Jersey Shore Sharks played hard and tough to beat the Hibernians at home 43 -12. Here is the full story.

Jersey Shore Rugby with Dr. J.: Sharks score big victory in final home match of fall season

The Jersey Shore Sharks played their last home match of the season, against the Hibernian Rugby Football Club of Levittown, Pa., on Nov. 12, and came away with a resounding 42-12 victory.
This was an official division match of the Eastern Pennsylvania Rugby Union. Both clubs compete in the men’s club D3 division of the E.P.R.U.
The Sharks won the coin toss and opted to receive the opening kickoff. The kickoff did not go the required distance of 10 meters, so the Sharks got the choice of a re-kick (which is never done. If you see me in a pub somewhere, ask me to tell you the story of when I was captain and opted to take a re-kick on the initial play of the game when the kickoff did not go 10 meters. It did not go well. Thus the statement, “re-kicks are never done”) or the choice of a scrum down in the center of the field.
The Sharks chose the scrum, which was a very wise choice. Once the ball game out of the back of the Sharkss scrum, the Sharks charged down the field with momentous force.
With 10 meters left to go before the try line, Sharks prop Rob “Pringles” Lundburg, of EHT, was given the ball and he bulldozed over the try line, scoring five points at the 74-second mark. Fullback Ryan Fugee (ACCC) kicked the two-point conversion for a 7-0 lead.
Three minutes into the match, the Hibernians were driving their way toward the mid-field mark when Lundburg stopped a Hibos player and held him up from the ground until his support players arrived.
If you can keep a player from moving forward and from going to the ground to release the ball, the referee will award the defensive team the ball.
Thanks to “Pringles” the Sharks were awarded the ball and the scrum, which they proceeded to win.
The Sharks maintained possession of the ball for some time, but before a score could be made, the Hibernians recaptured the ball and headed back down the field. The Sharks demonstrated major defensive improvements over the last few weeks (who says practice doesn’t make perfect?) and stopped the Hibos at every turn.
The Sharks regained possession when the Hibernians kicked the ball out of bounds to escape the defensive pressure. With the ball solidly in hand, multi-phases of play — including bruising runs from inside center Rick Azlegio (Stockton) — led to a 35-meter breakaway run from Sharks wing Chris Giraudin (Stockton).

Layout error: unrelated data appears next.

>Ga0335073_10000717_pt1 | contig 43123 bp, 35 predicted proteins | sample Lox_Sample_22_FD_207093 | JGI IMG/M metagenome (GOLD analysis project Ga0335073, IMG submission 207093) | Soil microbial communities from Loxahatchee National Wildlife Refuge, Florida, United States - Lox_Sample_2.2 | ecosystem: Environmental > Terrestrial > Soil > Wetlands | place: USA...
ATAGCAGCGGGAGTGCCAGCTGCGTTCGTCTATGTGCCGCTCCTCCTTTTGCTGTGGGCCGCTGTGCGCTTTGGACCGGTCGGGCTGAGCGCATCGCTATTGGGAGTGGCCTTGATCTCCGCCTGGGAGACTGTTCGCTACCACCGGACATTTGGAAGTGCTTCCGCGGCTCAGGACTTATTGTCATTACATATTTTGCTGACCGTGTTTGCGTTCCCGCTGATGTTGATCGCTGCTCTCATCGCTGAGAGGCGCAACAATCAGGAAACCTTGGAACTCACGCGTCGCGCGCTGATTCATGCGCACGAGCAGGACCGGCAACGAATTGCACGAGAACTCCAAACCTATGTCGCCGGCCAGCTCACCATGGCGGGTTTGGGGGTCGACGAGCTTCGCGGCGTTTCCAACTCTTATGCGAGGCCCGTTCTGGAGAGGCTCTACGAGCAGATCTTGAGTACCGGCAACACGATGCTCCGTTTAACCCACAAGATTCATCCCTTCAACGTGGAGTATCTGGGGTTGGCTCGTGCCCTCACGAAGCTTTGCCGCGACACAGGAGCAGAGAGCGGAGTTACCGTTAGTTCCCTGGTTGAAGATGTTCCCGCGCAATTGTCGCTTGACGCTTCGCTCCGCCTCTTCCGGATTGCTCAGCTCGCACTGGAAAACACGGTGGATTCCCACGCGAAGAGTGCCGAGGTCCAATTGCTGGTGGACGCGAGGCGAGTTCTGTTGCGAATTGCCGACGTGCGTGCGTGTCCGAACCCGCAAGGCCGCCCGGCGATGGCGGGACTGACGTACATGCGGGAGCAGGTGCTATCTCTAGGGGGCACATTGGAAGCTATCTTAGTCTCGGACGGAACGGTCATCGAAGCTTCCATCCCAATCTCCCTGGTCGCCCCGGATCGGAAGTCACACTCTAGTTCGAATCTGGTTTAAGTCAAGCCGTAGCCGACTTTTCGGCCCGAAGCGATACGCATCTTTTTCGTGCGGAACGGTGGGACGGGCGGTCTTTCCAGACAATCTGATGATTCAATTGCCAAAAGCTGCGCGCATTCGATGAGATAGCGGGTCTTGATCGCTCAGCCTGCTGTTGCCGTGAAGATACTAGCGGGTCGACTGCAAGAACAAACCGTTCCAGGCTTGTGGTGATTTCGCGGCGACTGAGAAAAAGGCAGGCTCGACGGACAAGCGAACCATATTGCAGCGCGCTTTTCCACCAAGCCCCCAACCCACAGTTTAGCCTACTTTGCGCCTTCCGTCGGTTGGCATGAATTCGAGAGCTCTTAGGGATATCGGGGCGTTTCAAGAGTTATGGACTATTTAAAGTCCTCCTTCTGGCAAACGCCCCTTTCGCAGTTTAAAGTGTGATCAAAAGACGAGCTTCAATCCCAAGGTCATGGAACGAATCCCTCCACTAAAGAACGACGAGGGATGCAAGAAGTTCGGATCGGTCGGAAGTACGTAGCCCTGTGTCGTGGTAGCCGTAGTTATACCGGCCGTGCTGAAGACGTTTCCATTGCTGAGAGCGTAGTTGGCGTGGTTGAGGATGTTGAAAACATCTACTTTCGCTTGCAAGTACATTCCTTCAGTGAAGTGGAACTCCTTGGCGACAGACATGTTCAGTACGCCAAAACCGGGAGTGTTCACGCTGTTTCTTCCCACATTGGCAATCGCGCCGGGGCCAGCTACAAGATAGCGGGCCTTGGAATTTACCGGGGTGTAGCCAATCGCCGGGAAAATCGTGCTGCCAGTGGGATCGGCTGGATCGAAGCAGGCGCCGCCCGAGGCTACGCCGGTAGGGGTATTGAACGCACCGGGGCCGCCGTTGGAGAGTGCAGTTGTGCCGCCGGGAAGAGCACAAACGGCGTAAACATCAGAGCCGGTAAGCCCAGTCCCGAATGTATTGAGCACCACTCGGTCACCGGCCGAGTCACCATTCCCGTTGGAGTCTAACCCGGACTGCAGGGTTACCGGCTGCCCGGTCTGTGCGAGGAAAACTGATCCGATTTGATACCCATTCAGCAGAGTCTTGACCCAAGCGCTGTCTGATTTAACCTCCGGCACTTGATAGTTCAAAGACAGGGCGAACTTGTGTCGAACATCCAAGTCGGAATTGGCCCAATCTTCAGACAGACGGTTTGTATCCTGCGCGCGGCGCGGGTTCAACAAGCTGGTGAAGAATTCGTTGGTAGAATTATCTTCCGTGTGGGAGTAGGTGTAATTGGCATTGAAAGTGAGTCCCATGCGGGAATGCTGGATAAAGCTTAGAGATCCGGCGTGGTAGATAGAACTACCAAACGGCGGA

Chris plowed through a few players before finding the open spot, which allowed him to use his speed to score over the try line at the 16-minute mark. Fugee once again kicked the two point conversion.
One of the most interesting parts of a rugby match is when a team scores points, the ball is kicked back to the scoring team again.
The Hibos’ kickoff to the Sharks led to a multi-phase attack that ended with Sharks outside center Mike Plumber (Cape May) scoring in the corner for five points.
Once again the ball was re-kicked back to the Sharks. The Sharks’ forwards took possession, and with spirited play by loose forwards J.C. Carr (Galloway), Ollie Leadbeater (Linwood) and Nick Frantz (Galloway), the ball marched down the field. Second row player Alex Brigden (Mays Landing) took the ball from a “pop” pass and crashed his huge 6-3, 250-pound body over the try line. Fugee once again kicked the 2-point conversion.
The Sharks were on the receiving end of another kickoff when they lost the ball due to a hard-hitting Hibernian’s tackle.
The Hibos took solid control for the next few moments, until Sharks hooker Ken Connelly (Millville) ripped the ball from the Hibos player and the Sharks regained control.
The Sharks used grinders and rhinos to move down the field with forward possession at the breakdown. The breakdown is a rugby term that refers to when a player is tackled, he must release the ball. The team’s forwards or backs become support players and form a wall preventing the opposing team from stealing the ball.